Helping your kids manage their schoolwork can be overwhelming, even on a regular day. But helping them manage their schoolwork during the 2019 coronavirus disease (COVID-19) pandemic brings new meaning to the word.
Experts from NYU Langone’s Child Study Center, Richard Gallagher, PhD, Elana G. Spira, PhD, and Jennifer L. Rosenblatt, PhD, have been part of a group of researchers and clinicians investigating how to help children develop their organizational skills for more than 15 years. Their research focuses on four main areas of organization: tracking assignments (knowing what has been assigned and when it is due); managing materials (keeping track of paper and supplies); time management (making efficient use of time in a given day); and planning (managing longer-term assignments).
“In addition, due to managing the COVID-19 outbreak, we know the challenge of becoming our own kids’ schooltime guides as they set their schedule, manage their passwords, navigate needed websites, and complete assignments on time,” says Dr. Gallagher, who is also an associate professor in the Departments of Psychiatry and Child and Adolescent Psychiatry at NYU Langone. “For this latter challenge, we've been adapting our tested methods to help families meet the demands of distance learning.”
Together with the Department of Child and Adolescent Psychiatry’s WonderLab, Dr. Gallagher, Dr. Spira, and Dr. Rosenblatt offer tips for parents to help manage based on what they’ve learned through their years of research.
“Even with everything being sent electronically, we suggest that your child create a physical list of the day’s assignments to have beside them and guide them while they work,” says Dr. Gallagher. “It helps provide a visual reminder throughout the day without having to jump back and forth between tabs or juggle multiple sources of information on assignments.”
The aim is to keep it simple, but effective. Dr. Gallagher suggests these goals be met:
- Your child has a physical list of the assignments provided.
- For each assignment, your child makes a list of the items needed for the assignment—that could be physical items such as handouts or a workbook, or, for online materials, the links where items will be found.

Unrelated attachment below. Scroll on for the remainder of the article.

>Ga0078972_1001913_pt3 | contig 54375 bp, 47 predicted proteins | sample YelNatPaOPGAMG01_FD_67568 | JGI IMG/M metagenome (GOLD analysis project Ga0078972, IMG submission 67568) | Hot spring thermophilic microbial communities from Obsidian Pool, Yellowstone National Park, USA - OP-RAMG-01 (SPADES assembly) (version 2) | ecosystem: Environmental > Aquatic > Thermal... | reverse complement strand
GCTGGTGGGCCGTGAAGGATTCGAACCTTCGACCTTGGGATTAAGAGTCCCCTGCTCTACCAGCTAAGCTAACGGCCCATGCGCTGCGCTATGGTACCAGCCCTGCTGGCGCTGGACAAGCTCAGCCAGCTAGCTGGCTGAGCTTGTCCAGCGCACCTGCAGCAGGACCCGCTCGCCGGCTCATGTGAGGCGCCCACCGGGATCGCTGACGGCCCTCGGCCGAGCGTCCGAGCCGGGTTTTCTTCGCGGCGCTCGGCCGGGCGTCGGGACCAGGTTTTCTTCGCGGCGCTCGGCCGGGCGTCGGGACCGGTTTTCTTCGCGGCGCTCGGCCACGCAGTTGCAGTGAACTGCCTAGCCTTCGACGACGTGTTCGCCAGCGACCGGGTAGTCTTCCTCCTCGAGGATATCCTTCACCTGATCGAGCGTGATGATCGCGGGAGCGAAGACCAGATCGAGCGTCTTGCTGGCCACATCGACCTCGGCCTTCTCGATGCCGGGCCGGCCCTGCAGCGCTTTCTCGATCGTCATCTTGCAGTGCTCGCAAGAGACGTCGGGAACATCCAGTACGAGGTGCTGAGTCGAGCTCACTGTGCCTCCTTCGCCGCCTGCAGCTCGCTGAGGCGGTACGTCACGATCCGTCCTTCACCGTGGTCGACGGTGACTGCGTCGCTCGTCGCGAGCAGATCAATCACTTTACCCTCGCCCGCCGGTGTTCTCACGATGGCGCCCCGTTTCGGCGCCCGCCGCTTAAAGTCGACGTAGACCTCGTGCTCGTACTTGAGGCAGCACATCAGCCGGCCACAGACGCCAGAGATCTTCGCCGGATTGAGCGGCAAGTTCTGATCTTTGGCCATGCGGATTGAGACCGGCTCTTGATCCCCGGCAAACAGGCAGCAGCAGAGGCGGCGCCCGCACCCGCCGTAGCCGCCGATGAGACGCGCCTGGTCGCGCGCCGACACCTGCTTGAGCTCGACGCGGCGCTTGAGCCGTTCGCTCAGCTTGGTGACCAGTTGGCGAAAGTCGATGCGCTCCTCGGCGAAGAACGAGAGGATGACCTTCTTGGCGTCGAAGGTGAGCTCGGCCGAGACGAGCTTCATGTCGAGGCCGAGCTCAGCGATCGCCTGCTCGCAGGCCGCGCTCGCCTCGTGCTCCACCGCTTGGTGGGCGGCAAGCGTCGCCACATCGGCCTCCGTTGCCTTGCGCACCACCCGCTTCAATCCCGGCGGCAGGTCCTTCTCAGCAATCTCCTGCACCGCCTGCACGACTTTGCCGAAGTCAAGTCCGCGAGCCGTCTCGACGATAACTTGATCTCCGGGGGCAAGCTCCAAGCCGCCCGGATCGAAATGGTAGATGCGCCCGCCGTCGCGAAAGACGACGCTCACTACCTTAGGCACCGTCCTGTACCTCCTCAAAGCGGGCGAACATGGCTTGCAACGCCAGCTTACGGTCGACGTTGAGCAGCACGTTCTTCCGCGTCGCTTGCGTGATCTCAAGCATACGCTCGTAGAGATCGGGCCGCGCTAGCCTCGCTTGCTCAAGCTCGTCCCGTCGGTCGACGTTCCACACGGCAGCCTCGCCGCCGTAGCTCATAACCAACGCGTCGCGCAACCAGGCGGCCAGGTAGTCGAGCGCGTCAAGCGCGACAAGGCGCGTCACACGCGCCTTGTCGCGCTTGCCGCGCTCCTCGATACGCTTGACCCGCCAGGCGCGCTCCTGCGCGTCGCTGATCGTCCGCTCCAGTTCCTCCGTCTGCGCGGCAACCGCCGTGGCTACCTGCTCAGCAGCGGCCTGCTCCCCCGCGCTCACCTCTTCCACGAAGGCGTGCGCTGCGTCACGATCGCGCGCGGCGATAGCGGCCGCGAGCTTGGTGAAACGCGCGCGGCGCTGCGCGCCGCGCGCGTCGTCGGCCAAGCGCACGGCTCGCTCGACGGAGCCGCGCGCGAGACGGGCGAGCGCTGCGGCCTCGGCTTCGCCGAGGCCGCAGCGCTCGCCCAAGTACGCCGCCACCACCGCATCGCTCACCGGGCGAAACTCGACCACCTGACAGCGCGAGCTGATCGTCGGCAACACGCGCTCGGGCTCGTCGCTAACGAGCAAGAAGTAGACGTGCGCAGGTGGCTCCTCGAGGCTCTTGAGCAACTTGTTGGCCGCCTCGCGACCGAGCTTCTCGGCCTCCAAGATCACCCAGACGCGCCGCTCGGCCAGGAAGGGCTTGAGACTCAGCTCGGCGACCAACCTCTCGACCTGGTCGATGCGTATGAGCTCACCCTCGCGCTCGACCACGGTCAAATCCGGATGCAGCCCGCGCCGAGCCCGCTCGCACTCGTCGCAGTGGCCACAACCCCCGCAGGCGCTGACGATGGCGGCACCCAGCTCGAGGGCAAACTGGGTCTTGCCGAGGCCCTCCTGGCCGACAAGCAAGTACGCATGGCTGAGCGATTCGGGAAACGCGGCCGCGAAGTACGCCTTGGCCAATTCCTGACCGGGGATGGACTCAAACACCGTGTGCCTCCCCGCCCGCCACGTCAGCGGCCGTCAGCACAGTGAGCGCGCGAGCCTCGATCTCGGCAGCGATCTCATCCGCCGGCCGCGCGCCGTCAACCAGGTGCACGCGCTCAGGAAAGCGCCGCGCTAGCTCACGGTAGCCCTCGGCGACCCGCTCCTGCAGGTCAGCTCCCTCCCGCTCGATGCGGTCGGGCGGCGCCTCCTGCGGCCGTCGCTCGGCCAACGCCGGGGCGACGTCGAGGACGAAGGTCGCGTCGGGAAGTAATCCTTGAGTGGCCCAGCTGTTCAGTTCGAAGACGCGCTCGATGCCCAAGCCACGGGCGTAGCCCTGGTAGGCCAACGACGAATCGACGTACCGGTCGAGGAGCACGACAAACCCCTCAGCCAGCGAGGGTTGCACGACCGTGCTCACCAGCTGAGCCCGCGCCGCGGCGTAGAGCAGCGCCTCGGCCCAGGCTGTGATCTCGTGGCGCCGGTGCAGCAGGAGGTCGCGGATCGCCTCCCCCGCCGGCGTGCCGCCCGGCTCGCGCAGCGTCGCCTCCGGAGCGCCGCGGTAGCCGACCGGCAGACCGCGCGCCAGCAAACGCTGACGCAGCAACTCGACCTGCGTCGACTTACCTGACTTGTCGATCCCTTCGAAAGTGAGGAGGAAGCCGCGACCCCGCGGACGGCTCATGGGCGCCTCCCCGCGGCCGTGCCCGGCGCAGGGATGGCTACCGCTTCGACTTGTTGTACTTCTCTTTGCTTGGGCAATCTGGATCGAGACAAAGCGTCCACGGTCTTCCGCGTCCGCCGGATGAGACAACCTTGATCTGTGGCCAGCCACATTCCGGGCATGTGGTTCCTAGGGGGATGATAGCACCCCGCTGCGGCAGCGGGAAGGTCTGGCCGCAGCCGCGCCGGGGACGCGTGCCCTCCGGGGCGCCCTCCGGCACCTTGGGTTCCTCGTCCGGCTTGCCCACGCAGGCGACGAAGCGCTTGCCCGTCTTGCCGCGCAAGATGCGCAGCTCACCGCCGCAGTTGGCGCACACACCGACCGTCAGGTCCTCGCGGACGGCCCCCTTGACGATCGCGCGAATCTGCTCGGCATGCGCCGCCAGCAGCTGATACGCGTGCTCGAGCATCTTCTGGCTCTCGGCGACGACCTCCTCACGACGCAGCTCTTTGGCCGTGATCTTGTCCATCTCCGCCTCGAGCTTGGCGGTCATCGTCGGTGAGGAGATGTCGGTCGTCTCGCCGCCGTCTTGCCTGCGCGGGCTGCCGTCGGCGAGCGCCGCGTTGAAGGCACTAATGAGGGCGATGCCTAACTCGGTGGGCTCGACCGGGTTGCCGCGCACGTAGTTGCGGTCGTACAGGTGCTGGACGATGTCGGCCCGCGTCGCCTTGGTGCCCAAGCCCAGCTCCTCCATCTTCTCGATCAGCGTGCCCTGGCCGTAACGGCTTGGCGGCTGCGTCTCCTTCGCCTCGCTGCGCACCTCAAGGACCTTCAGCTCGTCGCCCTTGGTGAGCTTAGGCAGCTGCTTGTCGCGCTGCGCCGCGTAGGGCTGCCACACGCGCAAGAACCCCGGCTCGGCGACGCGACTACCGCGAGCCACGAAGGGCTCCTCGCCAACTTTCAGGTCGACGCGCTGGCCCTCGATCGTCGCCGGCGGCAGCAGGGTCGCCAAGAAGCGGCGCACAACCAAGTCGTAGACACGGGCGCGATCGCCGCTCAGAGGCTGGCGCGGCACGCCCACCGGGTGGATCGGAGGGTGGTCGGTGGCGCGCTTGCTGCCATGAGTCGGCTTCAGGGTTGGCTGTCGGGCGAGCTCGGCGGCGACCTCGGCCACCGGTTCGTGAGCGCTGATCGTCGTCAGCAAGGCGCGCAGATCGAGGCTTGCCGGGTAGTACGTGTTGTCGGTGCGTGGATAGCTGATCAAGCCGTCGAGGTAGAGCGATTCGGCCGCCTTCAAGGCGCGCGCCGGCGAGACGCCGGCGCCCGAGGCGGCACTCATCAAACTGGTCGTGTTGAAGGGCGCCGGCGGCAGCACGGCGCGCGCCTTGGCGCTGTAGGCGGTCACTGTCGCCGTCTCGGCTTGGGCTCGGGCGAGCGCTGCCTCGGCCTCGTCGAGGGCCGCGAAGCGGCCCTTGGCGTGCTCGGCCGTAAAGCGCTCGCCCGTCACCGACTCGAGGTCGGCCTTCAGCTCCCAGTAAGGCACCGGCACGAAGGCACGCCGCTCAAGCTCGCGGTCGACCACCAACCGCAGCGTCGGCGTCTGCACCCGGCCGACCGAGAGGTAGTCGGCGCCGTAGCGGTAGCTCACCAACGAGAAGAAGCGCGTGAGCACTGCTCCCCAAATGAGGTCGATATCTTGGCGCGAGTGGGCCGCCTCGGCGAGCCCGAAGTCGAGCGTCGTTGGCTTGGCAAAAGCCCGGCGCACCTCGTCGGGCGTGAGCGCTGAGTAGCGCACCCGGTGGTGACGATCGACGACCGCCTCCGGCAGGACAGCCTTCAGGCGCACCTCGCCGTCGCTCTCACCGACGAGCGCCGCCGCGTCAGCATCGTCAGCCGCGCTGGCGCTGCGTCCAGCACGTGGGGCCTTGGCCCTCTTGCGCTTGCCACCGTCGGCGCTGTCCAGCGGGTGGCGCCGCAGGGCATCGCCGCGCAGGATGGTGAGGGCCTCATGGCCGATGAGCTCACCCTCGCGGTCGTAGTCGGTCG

- Your child has a list of long-term assignments, such as anything not due that day.
- A single page with an assignment record is created for each day.
- A one-page calendar for the month can be used to list the long-term due dates or any test dates.
Keep the assignment record and calendar in the work area for easy reference, Dr. Gallagher says. “Parents should also prompt and praise your kids for using this tool at the start of each day. Then, guide them to use it as they go through the day.”
“For many kids, assignments are being done fully online, but for younger kids who are still printing some work, a simple two-folder system is sufficient: one for work in progress and one for completed work,” says Dr. Spira, who is also a clinical assistant professor in the Department of Child and Adolescent Psychiatry. “Work with your child to go through completed work and recycle anything unnecessary at the end of the week.”
Most students are also managing a deluge of electronic files and links, which are just as prone as paper files to becoming scattered and hard to find. “Some schools are using a single online classroom site that essentially does the organizing for you,” Dr. Spira says. If your child’s school is not, Dr. Spira says parents can consider the following:
- Have a place that is easy to find, virtual or real, to place these files, such as a desktop folder for downloaded files or a bookmarks folder on your browser for links.
- Consider having different folders for different subjects to make them easier to find.
- Have a routine for making sure that the files are stored, worked on, and then turned in.
- Make a physical list of websites, links, and associated passwords for files, books, and instructional content to keep in the work area. But, make a backup copy in case the first one is misplaced.